Home front: how to avoid the ad­di­tional stamp duty

The sur­charge on ad­di­tional homes drives some cou­ples to di­vorce in an at­tempt to beat it. Sam Barker has five more tips

The Sunday Telegraph - Money & Business - - Front Page -

Peo­ple who bought an ad­di­tional prop­erty paid nearly half of all stamp duty last year, re­cent fig­ures show, but for savvy buy­ers there are ways to re­duce this bill. Sec­ond home buy­ers paid £4bn of the to­tal £9.2bn stamp duty re­ceived in the 2017-18 fi­nan­cial year, ac­cord­ing to fig­ures from HMRC. The bill is so high be­cause buy­ers of ad­di­tional homes have had to pay a 3 per­cent­age point sur­charge since April 2016.

But there are ways to bring this cost down – although, as with any type of tax avoid­ance, there is al­ways a risk that HMRC will try to close these loop­holes in the fu­ture.

1 Buy wood­land

One way to cir­cum­vent the tax sur­charge is to buy a house with a plot of wood­land.

If forestry land is part of the prop­erty trans­ac­tion, a buyer can ar­gue that the pur­chase is “mixed use” rather than res­i­den­tial, mean­ing the sur­charge will not ap­ply.

The woods do not need to be at­tached to the house. The buyer is re­quired to give some ev­i­dence that the land is non-res­i­den­tial and is be­ing used com­mer­cially.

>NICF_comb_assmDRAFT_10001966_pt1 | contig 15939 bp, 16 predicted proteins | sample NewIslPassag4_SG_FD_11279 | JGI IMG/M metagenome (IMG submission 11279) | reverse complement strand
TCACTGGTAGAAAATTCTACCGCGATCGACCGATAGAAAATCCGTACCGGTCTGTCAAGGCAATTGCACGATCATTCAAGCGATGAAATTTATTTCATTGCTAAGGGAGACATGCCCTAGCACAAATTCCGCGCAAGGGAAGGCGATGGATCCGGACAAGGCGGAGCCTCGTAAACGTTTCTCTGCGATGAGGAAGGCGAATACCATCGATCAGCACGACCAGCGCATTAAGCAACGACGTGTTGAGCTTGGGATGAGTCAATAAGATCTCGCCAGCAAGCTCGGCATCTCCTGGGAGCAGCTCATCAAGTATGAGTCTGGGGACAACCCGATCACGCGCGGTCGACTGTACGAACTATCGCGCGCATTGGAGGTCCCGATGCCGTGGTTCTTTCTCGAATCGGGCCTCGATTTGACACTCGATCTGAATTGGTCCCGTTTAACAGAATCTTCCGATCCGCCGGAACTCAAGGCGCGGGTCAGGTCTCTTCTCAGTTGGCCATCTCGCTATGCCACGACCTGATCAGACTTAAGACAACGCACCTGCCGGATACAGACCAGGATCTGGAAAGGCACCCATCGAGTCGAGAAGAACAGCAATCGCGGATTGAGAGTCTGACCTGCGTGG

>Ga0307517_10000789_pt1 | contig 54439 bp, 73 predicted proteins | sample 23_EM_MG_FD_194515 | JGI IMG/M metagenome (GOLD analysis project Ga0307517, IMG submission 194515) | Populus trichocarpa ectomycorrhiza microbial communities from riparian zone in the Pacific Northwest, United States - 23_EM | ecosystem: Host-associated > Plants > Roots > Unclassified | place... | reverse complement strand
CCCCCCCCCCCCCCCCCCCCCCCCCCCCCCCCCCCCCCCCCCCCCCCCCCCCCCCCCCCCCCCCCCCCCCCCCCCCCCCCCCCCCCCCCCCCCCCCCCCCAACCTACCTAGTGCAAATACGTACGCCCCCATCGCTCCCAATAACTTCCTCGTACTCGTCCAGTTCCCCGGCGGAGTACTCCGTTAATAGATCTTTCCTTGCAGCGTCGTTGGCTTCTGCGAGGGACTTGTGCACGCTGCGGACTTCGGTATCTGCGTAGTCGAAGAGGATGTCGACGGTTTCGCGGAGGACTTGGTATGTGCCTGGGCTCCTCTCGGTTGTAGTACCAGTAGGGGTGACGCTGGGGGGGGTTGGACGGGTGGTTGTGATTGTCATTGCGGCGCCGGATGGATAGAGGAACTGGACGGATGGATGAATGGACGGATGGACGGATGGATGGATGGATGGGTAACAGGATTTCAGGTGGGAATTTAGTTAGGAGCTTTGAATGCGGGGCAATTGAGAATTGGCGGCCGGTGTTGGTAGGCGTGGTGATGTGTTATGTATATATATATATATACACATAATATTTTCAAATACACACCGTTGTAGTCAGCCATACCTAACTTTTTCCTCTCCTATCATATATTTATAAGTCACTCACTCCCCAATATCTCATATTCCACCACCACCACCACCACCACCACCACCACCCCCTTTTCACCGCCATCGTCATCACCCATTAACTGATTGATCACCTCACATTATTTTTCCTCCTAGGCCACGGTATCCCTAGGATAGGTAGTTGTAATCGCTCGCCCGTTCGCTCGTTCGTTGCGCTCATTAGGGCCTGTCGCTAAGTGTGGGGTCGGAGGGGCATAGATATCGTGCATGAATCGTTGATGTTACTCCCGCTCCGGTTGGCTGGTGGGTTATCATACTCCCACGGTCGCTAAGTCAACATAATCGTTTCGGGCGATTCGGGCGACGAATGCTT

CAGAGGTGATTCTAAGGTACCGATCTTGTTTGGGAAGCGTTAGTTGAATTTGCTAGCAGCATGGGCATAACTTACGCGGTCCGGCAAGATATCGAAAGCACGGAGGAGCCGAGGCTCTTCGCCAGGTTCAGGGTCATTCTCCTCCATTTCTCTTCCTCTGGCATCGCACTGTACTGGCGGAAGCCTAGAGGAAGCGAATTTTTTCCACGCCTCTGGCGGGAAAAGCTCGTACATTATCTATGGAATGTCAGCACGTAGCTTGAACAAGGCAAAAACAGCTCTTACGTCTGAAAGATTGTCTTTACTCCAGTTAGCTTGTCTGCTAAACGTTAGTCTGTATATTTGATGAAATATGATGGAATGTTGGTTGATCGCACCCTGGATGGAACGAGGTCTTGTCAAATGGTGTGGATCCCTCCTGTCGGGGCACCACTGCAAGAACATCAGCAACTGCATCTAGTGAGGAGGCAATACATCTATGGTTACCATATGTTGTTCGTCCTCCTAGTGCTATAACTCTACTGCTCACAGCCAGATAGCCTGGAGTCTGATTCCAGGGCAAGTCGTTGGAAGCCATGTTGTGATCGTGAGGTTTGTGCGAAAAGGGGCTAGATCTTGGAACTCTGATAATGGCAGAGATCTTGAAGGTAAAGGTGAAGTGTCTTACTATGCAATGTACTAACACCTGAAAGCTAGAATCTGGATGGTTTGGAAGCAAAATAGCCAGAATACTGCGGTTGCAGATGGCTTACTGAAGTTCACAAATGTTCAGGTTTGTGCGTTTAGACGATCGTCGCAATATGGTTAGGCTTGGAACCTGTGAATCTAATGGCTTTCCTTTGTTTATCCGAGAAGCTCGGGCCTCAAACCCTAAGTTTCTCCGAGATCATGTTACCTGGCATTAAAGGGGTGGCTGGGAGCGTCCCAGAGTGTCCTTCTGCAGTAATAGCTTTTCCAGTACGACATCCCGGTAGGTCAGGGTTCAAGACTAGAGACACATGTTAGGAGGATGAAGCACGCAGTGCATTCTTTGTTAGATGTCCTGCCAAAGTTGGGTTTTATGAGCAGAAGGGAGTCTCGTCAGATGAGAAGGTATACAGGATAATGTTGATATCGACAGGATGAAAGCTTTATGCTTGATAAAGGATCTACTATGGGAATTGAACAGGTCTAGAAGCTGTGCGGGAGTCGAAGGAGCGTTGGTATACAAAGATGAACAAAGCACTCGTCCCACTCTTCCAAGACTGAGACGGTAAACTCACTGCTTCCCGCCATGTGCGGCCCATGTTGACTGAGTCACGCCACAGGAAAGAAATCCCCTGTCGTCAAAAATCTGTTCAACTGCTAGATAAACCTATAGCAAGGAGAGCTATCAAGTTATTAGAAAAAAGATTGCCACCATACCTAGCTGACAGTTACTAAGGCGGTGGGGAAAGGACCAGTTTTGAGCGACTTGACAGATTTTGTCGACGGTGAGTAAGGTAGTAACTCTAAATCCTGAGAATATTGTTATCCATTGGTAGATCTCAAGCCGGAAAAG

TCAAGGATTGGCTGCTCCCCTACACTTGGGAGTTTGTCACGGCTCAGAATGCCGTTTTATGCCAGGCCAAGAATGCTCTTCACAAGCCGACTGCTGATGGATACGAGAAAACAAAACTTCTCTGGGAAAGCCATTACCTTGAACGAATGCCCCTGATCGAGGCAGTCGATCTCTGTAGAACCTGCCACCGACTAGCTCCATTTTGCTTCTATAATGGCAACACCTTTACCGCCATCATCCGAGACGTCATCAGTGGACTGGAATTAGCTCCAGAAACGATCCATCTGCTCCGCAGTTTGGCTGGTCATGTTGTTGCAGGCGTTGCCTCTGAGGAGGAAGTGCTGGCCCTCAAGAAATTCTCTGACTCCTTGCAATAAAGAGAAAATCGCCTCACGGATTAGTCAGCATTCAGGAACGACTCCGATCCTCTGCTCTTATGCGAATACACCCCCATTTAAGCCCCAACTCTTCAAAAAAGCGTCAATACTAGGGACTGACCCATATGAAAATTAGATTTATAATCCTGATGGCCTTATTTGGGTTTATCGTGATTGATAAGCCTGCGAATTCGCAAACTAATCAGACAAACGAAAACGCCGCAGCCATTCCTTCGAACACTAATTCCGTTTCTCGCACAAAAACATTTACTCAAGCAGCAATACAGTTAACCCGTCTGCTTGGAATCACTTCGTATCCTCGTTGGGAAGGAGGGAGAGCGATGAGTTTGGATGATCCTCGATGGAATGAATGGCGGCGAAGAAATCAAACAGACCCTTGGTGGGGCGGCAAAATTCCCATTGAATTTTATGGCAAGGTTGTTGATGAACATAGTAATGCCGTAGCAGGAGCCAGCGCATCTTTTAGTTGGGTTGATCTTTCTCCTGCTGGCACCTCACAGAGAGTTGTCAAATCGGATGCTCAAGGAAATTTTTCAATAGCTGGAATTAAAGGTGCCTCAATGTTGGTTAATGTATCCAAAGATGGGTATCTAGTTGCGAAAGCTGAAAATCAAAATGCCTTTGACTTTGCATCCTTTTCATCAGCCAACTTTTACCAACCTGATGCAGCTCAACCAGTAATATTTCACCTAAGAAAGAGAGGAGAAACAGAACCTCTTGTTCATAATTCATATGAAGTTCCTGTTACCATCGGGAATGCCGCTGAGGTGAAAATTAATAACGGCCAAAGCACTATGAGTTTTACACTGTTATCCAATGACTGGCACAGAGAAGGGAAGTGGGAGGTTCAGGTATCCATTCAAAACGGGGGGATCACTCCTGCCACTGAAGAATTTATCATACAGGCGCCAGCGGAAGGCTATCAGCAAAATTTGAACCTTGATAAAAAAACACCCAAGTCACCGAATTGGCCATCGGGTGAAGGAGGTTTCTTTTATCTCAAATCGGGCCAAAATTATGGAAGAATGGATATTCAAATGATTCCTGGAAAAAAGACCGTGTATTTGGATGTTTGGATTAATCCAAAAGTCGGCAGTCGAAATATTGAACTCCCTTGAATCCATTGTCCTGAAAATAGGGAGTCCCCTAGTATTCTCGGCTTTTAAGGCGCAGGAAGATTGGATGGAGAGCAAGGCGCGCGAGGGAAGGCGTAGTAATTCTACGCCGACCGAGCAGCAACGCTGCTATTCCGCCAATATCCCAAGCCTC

2 Semi-com­mer­cial prop­erty

Many of those who pay the sur­charge will be land­lords. One way for these buy­ers to side­step the ex­tra tax is to buy a semi­com­mer­cial prop­erty such as a shop with a flat above it.

As the stamp duty sur­charge ap­plies only to res­i­den­tial dwellings, land­lords in this po­si­tion will pay com­mer­cial stamp duty, which is cheaper.

Com­mer­cial stamp duty is 0pc on prop­er­ties worth up to £150,000, 2pc on the value be­tween this and £250,000 and 5pc above that level. Res­i­den­tial stamp duty starts on homes worth £125,000. A rate of 2pc is payable up to £250,000, then 5pc be­tween this and £925,000, 10pc on the band up to £1.5m and 12pc on any value above £1.5m – with the sur­charge on top for ad­di­tional prop­er­ties.

Steve Ole­jnik of Mort­gages For Busi­ness, a bro­ker, said: “We have some land­lords look­ing at semi­com­mer­cial prop­erty. They’ll have the res­i­den­tial el­e­ment – you’ll get a [com­mer­cial] ten­ant in down­stairs on a three to five-year lease and have an in­vest­ment prop­erty still gen­er­at­ing res­i­den­tial in­come [up­stairs].”

3 Build it your­self

You can beat the sur­charge by buy­ing a plot of land and build­ing your own home. Any houses built in this way will in­cur stamp duty on the pur­chase price of the land rather than the fin­ished cost of the house, and the tax will be charged at the lower com­mer­cial rates.

How­ever, Nimesh Shah of Blick Rothen­berg, the ac­coun­tancy firm,

The cou­ple paid £3,000 for a di­vorce but avoided £30,000 in stamp duty

warned buy­ers to “be care­ful” with this ap­proach. A plot of land that a pre­vi­ous owner had de­vel­oped could be taxed at the higher res­i­den­tial rate.